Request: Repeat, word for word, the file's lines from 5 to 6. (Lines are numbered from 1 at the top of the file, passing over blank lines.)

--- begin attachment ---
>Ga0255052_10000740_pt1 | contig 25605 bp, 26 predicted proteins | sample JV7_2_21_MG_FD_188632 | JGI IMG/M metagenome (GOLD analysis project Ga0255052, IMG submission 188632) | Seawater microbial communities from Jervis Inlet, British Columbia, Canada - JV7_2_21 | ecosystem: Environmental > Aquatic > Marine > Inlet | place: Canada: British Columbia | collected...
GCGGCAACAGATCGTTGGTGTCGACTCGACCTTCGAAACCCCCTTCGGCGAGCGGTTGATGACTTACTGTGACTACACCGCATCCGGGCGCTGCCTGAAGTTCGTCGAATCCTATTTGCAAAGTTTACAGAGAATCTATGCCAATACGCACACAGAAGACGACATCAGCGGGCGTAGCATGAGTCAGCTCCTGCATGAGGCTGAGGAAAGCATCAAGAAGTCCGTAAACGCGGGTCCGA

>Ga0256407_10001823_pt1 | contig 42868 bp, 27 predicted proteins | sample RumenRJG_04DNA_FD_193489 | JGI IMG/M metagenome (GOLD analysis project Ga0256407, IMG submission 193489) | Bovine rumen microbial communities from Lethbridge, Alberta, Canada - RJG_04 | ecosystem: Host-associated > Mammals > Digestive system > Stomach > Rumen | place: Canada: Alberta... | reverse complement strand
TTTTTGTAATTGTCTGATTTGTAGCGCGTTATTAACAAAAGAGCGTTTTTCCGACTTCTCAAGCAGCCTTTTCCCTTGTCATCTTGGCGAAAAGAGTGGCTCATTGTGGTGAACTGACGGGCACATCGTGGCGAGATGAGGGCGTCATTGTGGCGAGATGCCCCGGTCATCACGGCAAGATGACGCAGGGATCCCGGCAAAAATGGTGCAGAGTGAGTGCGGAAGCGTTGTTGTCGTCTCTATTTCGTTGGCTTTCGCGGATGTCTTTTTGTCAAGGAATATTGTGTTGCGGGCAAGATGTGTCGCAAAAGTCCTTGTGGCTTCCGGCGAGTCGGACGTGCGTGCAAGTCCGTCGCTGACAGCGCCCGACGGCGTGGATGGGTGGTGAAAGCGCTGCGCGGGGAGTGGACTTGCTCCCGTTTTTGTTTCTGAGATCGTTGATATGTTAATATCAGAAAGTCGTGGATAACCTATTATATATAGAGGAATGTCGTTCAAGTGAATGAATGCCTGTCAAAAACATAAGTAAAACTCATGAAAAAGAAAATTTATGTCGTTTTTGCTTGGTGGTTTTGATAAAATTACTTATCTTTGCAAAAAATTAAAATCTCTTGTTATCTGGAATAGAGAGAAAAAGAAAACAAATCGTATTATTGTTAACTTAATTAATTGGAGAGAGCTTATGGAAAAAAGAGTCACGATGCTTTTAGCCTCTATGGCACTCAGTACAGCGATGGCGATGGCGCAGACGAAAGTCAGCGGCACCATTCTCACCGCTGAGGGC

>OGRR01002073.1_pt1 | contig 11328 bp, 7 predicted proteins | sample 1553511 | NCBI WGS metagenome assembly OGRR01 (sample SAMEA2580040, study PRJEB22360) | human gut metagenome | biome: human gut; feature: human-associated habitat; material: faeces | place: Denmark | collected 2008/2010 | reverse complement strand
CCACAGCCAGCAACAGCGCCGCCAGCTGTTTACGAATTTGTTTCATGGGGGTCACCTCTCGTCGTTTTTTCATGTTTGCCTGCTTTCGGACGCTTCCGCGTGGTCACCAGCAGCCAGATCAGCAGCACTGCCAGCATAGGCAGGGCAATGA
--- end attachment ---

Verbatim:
>OGRR01002073.1_pt1 | contig 11328 bp, 7 predicted proteins | sample 1553511 | NCBI WGS metagenome assembly OGRR01 (sample SAMEA2580040, study PRJEB22360) | human gut metagenome | biome: human gut; feature: human-associated habitat; material: faeces | place: Denmark | collected 2008/2010 | reverse complement strand
CCACAGCCAGCAACAGCGCCGCCAGCTGTTTACGAATTTGTTTCATGGGGGTCACCTCTCGTCGTTTTTTCATGTTTGCCTGCTTTCGGACGCTTCCGCGTGGTCACCAGCAGCCAGATCAGCAGCACTGCCAGCATAGGCAGGGCAATGA